Reducing Noise Pollution in the Workplace
Workplaces tend to be environments where we are surrounded by noises – whether they be noise from traffic, building works or the operation of loud machinery. This noise pollution causes physiological responses that decrease employee performance. Being exposed to loud or excessive noise for short bursts or long periods can also put our bodies through unnecessary stress responses, causing increased heart rate, blood pressure and cortisol levels.
Worse still, excessive noise levels are damaging to hearing when sustained over long periods of time. The deterioration often goes unnoticed because it happens gradually and painlessly from one day to the next. Some people exposed to excessive noise eventually develop tinnitus, which is described as constant ringing in the ears. For most cases of noise-induced hearing loss, there is no cure, and while hearing aids are a wonderful tool, they only work to amplify sounds and can’t replace normal hearing.
The risks associated with noise pollution can span further than a deterioration in hearing.
Exposure to constant noise in the workplace can not only cause hearing loss and/or tinnitus, but other health problems, too. Some of these might include:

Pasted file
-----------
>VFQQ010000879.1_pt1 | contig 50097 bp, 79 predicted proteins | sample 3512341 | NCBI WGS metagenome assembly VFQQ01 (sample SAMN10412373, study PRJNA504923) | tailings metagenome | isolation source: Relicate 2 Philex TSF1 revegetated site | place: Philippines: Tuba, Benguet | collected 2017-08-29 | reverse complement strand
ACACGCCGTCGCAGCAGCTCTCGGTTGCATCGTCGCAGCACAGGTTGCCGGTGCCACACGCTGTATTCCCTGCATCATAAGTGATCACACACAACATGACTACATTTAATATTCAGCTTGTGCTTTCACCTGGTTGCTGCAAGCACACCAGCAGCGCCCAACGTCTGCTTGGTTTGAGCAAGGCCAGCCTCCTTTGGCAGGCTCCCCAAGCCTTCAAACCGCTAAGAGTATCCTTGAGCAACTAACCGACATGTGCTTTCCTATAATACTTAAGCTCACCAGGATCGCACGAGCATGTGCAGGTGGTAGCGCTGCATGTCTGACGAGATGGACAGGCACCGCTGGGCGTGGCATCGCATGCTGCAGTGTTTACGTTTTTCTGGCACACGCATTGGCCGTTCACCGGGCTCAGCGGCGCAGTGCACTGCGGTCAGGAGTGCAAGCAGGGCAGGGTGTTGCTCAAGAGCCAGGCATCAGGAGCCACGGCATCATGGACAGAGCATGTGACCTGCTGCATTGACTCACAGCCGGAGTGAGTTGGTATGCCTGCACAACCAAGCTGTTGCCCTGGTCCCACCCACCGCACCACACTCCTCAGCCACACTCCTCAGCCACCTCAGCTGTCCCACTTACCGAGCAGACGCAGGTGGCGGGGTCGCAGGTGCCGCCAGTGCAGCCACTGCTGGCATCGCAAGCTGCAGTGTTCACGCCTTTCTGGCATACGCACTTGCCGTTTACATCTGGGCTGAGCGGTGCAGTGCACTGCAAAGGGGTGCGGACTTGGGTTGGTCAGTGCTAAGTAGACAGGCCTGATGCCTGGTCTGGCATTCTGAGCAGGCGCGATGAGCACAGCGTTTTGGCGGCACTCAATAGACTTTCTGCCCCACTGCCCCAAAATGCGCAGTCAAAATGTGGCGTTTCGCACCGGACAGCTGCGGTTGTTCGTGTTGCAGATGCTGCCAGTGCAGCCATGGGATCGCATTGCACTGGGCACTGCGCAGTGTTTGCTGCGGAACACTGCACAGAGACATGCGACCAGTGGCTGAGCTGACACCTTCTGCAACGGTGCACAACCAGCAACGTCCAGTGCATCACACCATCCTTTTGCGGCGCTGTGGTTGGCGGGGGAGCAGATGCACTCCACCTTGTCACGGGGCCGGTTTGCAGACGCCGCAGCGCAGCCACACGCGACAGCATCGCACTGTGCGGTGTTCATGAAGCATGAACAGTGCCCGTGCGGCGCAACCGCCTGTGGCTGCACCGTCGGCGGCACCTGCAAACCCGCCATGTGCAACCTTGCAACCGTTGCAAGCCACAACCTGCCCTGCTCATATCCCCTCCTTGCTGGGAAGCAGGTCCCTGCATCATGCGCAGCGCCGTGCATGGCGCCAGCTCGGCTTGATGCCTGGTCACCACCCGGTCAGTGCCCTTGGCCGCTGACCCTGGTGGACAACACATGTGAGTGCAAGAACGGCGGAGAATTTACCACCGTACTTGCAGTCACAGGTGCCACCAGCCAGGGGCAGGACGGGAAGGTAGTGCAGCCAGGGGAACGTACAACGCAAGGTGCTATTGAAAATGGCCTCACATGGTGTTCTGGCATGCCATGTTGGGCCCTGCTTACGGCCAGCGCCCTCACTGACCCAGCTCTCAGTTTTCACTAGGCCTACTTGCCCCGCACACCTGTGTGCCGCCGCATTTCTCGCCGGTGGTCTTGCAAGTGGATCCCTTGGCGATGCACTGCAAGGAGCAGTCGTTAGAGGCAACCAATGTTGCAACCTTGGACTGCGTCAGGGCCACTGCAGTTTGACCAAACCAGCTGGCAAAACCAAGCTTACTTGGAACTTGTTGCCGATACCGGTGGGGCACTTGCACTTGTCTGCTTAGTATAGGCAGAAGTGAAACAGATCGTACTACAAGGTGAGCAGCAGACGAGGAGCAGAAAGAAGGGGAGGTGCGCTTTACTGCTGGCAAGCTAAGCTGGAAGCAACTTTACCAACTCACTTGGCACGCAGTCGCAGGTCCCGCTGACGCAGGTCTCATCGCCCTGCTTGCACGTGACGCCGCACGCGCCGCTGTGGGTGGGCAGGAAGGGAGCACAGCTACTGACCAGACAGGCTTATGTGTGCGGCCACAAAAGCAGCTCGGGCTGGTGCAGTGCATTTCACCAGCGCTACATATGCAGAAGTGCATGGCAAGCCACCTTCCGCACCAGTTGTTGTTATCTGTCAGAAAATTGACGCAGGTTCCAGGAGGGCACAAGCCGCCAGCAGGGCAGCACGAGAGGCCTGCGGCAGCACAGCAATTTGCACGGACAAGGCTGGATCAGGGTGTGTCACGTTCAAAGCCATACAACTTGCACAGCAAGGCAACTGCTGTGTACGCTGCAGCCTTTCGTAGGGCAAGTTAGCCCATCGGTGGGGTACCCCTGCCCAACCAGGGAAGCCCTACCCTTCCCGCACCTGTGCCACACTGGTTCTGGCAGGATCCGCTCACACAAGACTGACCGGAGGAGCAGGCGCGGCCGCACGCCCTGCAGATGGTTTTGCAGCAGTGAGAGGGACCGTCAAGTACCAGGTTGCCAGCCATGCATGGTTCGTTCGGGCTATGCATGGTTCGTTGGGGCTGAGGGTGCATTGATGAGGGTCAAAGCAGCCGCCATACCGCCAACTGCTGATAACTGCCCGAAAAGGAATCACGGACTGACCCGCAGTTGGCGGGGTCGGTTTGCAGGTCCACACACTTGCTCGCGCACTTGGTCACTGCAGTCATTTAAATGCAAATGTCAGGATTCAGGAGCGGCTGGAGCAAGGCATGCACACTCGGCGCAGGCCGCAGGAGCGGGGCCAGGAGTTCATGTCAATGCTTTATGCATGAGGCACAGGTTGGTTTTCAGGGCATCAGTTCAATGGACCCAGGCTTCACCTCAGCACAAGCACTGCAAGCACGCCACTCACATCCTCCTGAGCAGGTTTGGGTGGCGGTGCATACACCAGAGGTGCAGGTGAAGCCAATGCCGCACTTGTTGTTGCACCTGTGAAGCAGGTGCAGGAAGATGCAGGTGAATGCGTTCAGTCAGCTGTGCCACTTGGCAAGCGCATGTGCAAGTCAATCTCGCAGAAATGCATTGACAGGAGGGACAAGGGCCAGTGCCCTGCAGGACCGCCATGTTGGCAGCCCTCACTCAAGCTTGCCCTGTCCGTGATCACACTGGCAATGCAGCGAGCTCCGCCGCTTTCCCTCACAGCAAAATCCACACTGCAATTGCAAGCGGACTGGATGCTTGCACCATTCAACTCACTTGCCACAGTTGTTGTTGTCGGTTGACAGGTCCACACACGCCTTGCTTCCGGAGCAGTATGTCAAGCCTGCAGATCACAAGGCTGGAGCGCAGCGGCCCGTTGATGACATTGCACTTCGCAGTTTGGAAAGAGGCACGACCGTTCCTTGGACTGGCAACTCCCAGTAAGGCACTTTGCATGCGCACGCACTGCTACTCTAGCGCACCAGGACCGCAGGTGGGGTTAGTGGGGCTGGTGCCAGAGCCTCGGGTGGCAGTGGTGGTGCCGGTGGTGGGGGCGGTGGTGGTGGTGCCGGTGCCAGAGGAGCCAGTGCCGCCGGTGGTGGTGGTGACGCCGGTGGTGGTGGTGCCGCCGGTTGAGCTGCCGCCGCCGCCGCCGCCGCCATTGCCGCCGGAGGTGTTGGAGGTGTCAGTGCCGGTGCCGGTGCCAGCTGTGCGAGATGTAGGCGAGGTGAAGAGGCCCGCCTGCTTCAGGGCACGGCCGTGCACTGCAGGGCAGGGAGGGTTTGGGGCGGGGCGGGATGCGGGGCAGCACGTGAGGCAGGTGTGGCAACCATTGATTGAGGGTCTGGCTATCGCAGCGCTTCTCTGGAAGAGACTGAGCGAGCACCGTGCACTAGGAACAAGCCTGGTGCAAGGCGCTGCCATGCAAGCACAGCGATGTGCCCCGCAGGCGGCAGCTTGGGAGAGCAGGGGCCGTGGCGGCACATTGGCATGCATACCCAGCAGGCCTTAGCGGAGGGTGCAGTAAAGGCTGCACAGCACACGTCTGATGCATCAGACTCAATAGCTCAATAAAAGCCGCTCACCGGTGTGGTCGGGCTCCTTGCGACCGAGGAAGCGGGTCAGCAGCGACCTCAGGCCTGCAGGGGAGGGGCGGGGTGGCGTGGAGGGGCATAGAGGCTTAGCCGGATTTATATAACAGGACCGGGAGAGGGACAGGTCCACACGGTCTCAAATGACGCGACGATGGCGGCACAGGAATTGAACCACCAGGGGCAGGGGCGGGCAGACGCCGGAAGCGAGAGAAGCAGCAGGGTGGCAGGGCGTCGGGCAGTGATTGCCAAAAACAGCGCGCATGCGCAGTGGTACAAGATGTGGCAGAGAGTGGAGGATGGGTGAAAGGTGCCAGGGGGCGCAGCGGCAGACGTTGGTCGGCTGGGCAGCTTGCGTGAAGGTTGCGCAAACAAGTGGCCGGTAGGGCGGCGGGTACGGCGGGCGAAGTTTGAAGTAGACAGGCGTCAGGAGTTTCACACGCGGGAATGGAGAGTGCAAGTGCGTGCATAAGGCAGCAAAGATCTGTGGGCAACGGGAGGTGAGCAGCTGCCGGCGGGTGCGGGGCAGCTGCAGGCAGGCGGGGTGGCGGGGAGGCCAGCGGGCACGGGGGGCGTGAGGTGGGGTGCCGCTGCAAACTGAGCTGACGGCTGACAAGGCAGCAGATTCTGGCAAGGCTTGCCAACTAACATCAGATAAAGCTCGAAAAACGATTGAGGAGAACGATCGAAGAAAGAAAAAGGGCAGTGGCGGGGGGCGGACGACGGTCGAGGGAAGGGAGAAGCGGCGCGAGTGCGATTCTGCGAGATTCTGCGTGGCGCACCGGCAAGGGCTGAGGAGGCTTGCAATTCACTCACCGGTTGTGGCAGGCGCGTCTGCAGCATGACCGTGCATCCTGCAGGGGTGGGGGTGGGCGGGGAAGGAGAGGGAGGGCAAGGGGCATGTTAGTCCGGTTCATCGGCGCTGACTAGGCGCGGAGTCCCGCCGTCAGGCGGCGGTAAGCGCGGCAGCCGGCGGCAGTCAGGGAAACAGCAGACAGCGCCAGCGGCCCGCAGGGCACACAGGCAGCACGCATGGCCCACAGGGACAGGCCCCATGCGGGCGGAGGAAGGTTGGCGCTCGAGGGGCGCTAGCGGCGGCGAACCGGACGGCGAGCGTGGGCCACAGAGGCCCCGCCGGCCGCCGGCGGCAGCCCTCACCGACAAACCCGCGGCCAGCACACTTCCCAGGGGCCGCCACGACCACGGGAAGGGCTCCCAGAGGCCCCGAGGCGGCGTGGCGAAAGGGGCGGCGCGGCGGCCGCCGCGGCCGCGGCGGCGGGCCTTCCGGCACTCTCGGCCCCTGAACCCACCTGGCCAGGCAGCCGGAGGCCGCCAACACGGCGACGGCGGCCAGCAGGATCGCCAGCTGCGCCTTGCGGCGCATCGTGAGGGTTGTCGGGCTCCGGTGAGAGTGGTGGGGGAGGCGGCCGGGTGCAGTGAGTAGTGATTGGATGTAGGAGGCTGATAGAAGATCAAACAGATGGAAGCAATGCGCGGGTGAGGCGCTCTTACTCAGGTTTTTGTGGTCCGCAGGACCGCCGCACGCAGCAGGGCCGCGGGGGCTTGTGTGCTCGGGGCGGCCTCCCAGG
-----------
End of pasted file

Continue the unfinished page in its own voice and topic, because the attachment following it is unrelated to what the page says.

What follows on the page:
- Digestive disorders
- Elevated blood pressure
- Increased susceptibility to infections and sickness (such as colds).
Reducing noise pollution in the workplace
It’s important to keep excessive noise levels to a minimum wherever possible – or at least minimise your employees’ long-term exposure to it – to reduce the risk of hearing loss or tinnitus.
Here are a few ways you can reduce yours and/or your employees’ exposure to excessive noise:
- Move your noisy equipment into an isolated area, or a soundproof room.
- Ensure your employees are able to work in quiet spaces throughout the day so they aren’t constantly surrounded by loud noises.
- Try and schedule the times you run noisy equipment so that it mostly runs early or late in the day when fewer employees are at work or exposed to it.
- Provide employees with hearing protection (for example, ear plugs or ear muffs).
And while we know this recommendation might be the hardest to execute, we definitely encourage workplaces to consider switching their equipment over to quieter alternatives if possible.
Pre employment and ongoing surveillance hearing tests
When it comes to looking after your current and future employees, it’s important to consider pre employment and ongoing surveillance audiometry screening (ie. hearing tests). These tests work to check a person’s ability to hear different sounds – both their loudness and their pitch – and can be used to monitor the hearing of current and new employees.